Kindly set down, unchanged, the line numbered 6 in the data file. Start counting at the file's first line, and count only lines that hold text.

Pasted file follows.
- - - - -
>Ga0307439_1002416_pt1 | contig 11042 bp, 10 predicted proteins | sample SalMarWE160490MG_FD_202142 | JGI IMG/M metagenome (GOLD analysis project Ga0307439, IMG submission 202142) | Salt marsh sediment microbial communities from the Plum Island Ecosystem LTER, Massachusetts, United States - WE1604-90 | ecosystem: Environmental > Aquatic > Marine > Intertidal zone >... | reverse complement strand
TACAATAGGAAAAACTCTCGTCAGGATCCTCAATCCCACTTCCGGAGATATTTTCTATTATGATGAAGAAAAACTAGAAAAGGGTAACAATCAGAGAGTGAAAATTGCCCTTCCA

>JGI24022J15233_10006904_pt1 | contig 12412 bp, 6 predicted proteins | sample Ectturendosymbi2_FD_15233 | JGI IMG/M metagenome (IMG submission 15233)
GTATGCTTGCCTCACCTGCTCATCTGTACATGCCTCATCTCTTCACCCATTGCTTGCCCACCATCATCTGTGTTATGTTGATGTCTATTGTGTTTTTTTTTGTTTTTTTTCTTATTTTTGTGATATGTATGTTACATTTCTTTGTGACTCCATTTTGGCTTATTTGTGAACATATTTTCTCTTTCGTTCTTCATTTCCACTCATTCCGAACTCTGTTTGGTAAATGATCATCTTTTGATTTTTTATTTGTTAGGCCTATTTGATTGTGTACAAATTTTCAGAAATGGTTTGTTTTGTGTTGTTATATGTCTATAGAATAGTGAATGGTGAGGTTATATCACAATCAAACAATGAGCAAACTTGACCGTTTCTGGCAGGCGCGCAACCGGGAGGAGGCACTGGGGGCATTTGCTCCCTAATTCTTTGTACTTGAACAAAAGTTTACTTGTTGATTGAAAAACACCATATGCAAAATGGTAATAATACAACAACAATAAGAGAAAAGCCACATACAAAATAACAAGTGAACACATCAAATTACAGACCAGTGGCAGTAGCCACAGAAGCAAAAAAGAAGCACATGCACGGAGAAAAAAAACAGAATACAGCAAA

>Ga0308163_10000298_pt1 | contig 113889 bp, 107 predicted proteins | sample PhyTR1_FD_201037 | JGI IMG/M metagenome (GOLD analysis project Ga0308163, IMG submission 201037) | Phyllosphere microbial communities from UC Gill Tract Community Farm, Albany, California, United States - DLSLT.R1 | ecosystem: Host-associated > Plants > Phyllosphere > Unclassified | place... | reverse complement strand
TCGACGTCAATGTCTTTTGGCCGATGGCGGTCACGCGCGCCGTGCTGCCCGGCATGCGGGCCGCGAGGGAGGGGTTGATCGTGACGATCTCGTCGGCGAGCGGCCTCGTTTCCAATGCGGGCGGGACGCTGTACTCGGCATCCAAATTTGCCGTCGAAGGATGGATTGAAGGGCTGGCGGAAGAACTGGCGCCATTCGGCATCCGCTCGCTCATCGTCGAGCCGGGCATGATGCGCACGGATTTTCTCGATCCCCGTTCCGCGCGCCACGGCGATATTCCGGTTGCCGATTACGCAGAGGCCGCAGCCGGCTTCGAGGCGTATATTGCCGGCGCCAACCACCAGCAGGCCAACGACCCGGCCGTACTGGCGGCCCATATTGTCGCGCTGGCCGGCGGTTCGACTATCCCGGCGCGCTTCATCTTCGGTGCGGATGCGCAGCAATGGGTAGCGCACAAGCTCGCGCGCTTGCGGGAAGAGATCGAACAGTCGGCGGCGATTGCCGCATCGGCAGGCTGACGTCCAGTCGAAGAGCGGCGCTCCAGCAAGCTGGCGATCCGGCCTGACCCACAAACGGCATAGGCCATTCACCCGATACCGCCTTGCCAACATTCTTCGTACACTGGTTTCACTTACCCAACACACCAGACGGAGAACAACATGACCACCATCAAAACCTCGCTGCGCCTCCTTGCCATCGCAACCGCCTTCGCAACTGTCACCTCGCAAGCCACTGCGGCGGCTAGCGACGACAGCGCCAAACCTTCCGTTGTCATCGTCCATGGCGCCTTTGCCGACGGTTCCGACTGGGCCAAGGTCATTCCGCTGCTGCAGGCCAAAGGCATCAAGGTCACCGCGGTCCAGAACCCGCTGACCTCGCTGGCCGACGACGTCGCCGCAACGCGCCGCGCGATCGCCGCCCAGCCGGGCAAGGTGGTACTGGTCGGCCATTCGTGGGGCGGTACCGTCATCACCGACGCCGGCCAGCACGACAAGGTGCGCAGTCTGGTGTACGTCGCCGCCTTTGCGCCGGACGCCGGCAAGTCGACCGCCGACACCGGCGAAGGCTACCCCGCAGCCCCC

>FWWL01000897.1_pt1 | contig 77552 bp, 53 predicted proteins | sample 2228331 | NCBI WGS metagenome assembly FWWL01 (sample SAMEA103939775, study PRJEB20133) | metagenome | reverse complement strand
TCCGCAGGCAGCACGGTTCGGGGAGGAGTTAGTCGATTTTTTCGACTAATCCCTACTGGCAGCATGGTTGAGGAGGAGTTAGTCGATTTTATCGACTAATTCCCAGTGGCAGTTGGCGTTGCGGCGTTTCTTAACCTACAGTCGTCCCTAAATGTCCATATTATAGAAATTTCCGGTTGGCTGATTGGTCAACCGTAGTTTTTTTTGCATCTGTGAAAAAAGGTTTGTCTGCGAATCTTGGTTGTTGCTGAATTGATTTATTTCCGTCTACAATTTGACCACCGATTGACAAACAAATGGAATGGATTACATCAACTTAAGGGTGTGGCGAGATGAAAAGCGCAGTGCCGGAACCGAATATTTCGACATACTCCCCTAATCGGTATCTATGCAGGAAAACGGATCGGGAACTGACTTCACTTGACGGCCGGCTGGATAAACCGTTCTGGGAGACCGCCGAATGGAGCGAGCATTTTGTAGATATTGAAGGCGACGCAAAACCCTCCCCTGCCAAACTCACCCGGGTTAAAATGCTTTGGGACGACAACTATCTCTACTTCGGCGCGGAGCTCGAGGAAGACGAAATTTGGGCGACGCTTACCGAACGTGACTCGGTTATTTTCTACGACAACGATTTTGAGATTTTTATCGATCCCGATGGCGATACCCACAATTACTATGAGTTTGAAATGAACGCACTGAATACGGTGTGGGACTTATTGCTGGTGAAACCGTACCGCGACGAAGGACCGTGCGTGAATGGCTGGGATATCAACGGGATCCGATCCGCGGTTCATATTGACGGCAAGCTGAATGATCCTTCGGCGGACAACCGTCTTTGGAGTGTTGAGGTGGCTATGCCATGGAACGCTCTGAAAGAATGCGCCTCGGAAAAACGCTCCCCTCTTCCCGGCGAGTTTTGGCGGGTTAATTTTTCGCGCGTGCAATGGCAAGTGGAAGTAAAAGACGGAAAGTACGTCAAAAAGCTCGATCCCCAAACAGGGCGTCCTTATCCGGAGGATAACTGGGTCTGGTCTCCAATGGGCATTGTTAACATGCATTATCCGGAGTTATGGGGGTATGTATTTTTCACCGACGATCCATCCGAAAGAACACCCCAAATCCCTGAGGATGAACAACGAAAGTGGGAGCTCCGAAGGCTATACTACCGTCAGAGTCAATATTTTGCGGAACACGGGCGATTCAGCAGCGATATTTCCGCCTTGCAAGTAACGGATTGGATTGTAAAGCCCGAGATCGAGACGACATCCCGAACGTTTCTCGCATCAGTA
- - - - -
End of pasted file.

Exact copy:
TCGACGTCAATGTCTTTTGGCCGATGGCGGTCACGCGCGCCGTGCTGCCCGGCATGCGGGCCGCGAGGGAGGGGTTGATCGTGACGATCTCGTCGGCGAGCGGCCTCGTTTCCAATGCGGGCGGGACGCTGTACTCGGCATCCAAATTTGCCGTCGAAGGATGGATTGAAGGGCTGGCGGAAGAACTGGCGCCATTCGGCATCCGCTCGCTCATCGTCGAGCCGGGCATGATGCGCACGGATTTTCTCGATCCCCGTTCCGCGCGCCACGGCGATATTCCGGTTGCCGATTACGCAGAGGCCGCAGCCGGCTTCGAGGCGTATATTGCCGGCGCCAACCACCAGCAGGCCAACGACCCGGCCGTACTGGCGGCCCATATTGTCGCGCTGGCCGGCGGTTCGACTATCCCGGCGCGCTTCATCTTCGGTGCGGATGCGCAGCAATGGGTAGCGCACAAGCTCGCGCGCTTGCGGGAAGAGATCGAACAGTCGGCGGCGATTGCCGCATCGGCAGGCTGACGTCCAGTCGAAGAGCGGCGCTCCAGCAAGCTGGCGATCCGGCCTGACCCACAAACGGCATAGGCCATTCACCCGATACCGCCTTGCCAACATTCTTCGTACACTGGTTTCACTTACCCAACACACCAGACGGAGAACAACATGACCACCATCAAAACCTCGCTGCGCCTCCTTGCCATCGCAACCGCCTTCGCAACTGTCACCTCGCAAGCCACTGCGGCGGCTAGCGACGACAGCGCCAAACCTTCCGTTGTCATCGTCCATGGCGCCTTTGCCGACGGTTCCGACTGGGCCAAGGTCATTCCGCTGCTGCAGGCCAAAGGCATCAAGGTCACCGCGGTCCAGAACCCGCTGACCTCGCTGGCCGACGACGTCGCCGCAACGCGCCGCGCGATCGCCGCCCAGCCGGGCAAGGTGGTACTGGTCGGCCATTCGTGGGGCGGTACCGTCATCACCGACGCCGGCCAGCACGACAAGGTGCGCAGTCTGGTGTACGTCGCCGCCTTTGCGCCGGACGCCGGCAAGTCGACCGCCGACACCGGCGAAGGCTACCCCGCAGCCCCC